Mud HELPS plane in Trabzon, ancient Trebizond

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Barbara
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Mud HELPS plane in Trabzon, ancient Trebizond

Postby Barbara » Mon 15 January 2018 3:30 am

In what must be one of the most spectacular aviation industry incidents of all time, 162 passengers and crew escaped safely from a Boeing 737-800 which ran into dire mire yesterday at the airport of the Black Sea coastal capital, Trabzon.

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A domestic discount carrier, Pegasus Airlines, named for the winged horse of ancient mythology, slid on ice while landing at Trabzon Airport on the Vigil of St Basil's Day. Surely the Saint, a native of Cappadocia, in central Anatolia, was helping the flight from nearby Ankara to the north coast. Remarkably, Saint Basil had founded a monastic community in Pontus, of which capital Trabzon [ Trebizond ] was during Byzantine times. To this day, Byzantine churches can be seen here.

Let us consider the contrast. Where the Ventura County coastal town of Montecito suffered catastrophic damage beyond belief from mudslides in recent days, this accident was surely mitigated by heavenly help.

The plane slid off the runway and, as pictured above, plummeted down a sharp embankment, headed straight for the chilly Black Sea waters. The Boeing lost its starboard engine, according to Aviation Week. But its port engine and wheels slowed the plane's descent enough to mire it in the icy mud up to its fuselage. The nose of the plane rested just yards from what used to be called the Euxine Sea in classical Greek.

All aboard were safely evacuated. Observers are debating whether this particular Pegasus, registration TC-CPF, will fly again. The heroic airliner will need a thorough cleaning and overhaul, with some speculating the need for the 737 to go to Boeing for the work. One thing seems sure : as the legendary winged steed was immortal, so the aircraft should get through this to fly again -- safely, this time, we hope.

At least a much greater disaster, plunging into the Black Sea, was averted - I believe by the help of one of the great patron Saints of Anatolia, St Basil the Great.

Here, mud ASSISTED a situation by acting as a powerful brake on the plane's descent off the sharp cliff. Along the coast of Southern California not far from Santa Barbara, mud had been the cause of a major disaster a mere 3 days earlier.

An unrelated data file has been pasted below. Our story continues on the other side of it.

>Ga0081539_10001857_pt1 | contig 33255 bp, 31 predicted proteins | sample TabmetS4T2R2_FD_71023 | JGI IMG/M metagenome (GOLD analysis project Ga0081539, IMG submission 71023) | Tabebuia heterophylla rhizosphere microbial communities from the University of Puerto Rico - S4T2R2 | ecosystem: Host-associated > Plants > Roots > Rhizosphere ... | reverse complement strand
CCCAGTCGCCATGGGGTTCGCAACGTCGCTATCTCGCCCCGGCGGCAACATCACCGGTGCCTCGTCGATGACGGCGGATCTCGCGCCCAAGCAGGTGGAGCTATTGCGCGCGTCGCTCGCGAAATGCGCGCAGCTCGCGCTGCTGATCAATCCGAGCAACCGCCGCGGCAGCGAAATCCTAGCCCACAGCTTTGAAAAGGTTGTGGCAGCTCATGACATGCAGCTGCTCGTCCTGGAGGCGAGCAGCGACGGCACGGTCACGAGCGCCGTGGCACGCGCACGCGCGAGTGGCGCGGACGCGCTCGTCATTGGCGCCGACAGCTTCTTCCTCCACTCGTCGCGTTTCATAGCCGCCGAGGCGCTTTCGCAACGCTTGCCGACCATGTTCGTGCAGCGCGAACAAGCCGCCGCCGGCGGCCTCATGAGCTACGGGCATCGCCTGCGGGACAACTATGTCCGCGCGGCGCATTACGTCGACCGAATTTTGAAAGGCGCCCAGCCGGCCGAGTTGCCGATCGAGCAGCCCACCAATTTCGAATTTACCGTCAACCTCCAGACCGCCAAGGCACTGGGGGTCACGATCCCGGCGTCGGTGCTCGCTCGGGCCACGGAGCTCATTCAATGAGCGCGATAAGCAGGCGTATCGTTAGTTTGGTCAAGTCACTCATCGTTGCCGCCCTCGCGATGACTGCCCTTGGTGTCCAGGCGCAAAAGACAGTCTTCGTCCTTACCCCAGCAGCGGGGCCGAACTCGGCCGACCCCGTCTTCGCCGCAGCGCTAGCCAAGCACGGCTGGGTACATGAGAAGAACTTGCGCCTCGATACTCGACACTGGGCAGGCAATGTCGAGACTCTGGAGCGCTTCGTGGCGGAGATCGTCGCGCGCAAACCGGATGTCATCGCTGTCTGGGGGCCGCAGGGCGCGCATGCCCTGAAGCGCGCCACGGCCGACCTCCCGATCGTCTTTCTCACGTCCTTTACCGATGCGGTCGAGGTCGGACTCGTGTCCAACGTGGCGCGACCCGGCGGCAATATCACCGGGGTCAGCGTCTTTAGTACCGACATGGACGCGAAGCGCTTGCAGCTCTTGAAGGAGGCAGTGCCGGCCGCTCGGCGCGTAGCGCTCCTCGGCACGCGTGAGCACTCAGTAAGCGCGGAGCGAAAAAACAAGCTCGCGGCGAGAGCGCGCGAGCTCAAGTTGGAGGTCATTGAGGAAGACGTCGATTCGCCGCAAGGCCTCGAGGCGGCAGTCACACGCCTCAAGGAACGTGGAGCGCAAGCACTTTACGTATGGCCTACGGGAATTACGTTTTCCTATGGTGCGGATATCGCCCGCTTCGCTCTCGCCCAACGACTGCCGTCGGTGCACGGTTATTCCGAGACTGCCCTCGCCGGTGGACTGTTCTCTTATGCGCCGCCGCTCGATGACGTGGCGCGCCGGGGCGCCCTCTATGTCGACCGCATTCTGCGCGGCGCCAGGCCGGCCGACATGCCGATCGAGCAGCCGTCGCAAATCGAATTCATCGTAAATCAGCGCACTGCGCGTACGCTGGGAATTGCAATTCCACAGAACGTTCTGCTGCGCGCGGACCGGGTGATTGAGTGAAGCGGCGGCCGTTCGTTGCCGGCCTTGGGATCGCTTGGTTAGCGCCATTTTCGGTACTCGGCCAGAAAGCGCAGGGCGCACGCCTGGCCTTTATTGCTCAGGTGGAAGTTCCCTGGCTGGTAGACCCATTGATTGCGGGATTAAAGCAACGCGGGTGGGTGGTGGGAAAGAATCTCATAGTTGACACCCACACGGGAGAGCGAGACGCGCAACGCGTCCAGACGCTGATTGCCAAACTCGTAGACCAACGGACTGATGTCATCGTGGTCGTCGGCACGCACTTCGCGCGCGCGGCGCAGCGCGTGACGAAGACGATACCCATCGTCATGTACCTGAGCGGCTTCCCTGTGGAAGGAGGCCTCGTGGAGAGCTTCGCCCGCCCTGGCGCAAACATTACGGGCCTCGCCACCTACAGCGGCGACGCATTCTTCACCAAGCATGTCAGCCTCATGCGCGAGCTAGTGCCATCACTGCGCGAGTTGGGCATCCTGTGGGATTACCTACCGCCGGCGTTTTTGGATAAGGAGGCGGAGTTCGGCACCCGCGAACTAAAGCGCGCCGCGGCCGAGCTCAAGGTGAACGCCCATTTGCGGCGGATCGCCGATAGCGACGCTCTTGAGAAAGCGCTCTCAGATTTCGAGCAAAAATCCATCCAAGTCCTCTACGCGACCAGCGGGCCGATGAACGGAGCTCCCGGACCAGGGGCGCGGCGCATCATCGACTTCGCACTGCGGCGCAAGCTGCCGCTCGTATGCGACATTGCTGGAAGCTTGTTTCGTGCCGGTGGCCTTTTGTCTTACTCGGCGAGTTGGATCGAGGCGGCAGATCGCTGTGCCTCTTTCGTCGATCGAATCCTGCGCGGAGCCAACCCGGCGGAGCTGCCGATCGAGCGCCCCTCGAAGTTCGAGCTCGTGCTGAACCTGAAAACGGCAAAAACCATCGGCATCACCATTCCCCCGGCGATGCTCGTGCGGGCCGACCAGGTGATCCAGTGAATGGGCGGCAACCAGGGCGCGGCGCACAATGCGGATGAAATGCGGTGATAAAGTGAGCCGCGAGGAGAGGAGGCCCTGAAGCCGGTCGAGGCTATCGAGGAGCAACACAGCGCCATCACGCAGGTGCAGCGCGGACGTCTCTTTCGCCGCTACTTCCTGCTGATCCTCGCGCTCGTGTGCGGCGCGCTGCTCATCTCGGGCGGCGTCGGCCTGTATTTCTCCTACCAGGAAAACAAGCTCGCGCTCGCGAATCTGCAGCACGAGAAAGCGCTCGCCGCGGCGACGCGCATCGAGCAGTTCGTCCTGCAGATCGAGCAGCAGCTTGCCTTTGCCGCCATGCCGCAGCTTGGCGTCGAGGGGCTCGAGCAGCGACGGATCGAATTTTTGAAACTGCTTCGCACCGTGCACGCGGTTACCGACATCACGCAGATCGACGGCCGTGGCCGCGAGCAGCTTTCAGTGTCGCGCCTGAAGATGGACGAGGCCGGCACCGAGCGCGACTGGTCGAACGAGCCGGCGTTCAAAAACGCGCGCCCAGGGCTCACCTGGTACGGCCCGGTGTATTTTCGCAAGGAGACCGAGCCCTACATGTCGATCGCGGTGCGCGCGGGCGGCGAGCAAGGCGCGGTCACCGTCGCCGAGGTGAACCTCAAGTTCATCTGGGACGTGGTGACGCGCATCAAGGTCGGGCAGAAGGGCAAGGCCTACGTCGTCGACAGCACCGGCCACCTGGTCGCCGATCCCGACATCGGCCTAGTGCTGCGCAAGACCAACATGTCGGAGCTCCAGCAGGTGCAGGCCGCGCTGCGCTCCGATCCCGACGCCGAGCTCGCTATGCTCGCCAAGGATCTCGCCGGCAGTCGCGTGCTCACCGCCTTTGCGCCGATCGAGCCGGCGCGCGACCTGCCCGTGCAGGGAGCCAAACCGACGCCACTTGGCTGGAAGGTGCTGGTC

Maybe Montecito should be renamed San Basilio to avoid future such trouble !

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Maria
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Re: Mud HELPS plane in Trabzon, ancient Trebizond

Postby Maria » Mon 15 January 2018 7:06 pm

Sometimes mud is a blessing.

    It softens the fall, if you happen to slip and fall.

    It is used to cleanse the face as in a mud pack.

    And working with mud (clay) can be fun.
Lord Jesus Christ, have mercy on me a sinner.

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Barbara
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Re: Mud HELPS plane in Trabzon, ancient Trebizond

Postby Barbara » Wed 24 January 2018 2:57 am

That's a therapeutic way of looking at this !
Pegasus Airways issued a terse statement, merely describing the dramatic mud-slowed plane a "Runway Excursion incident".

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The miracle aircraft being raised out of the mud by 2 large cranes. Note how the Pegasus flying horse logo is displayed on the upturned starboard wing, ironic at the moment but a promise of airborne days ahead after some R & R for the traumatized jet.

What was the source of the problem ? The best answer so far was the pilot's :

"When we were going to make our usual manoeuvre towards the right from the seaside by reducing our speed, the right engine suddenly gained speed for a reason we do now [sic: I think this was meant to read : DO NOT ] know,” a pilot [said].

“Due to this speed, the plane got out of our control and suddenly swung to the left and got stuck into the mud in the cliff."

http://www.telegraph.co.uk/news/2018/01 ... -incident/

The plane was rescued on the Vigil of Theophany. The fact that the 41 ton aircraft descended to the shore of the sea but politely stopped - or was stopped by angels together with mud - just short of the body of water in the days leading up to the Holy Feast of the Lord's Baptism seems significant. It was as though waiting humbly for the Lord's immersion first, while pointing its nose in the direction of the watery realm as a way to call attention the upcoming Feast, where bodies of water around the world are blessed. In fact, the attention of the world was riveted to this spectacular scene during that week. OK - a stretch, but just for fun.

In any event, I hope the local Orthodox clergy were active in blessing this section of the Black Sea coast that very next day -- Jan 19th -- after the airliner was elevated to safety from its muddy niche !


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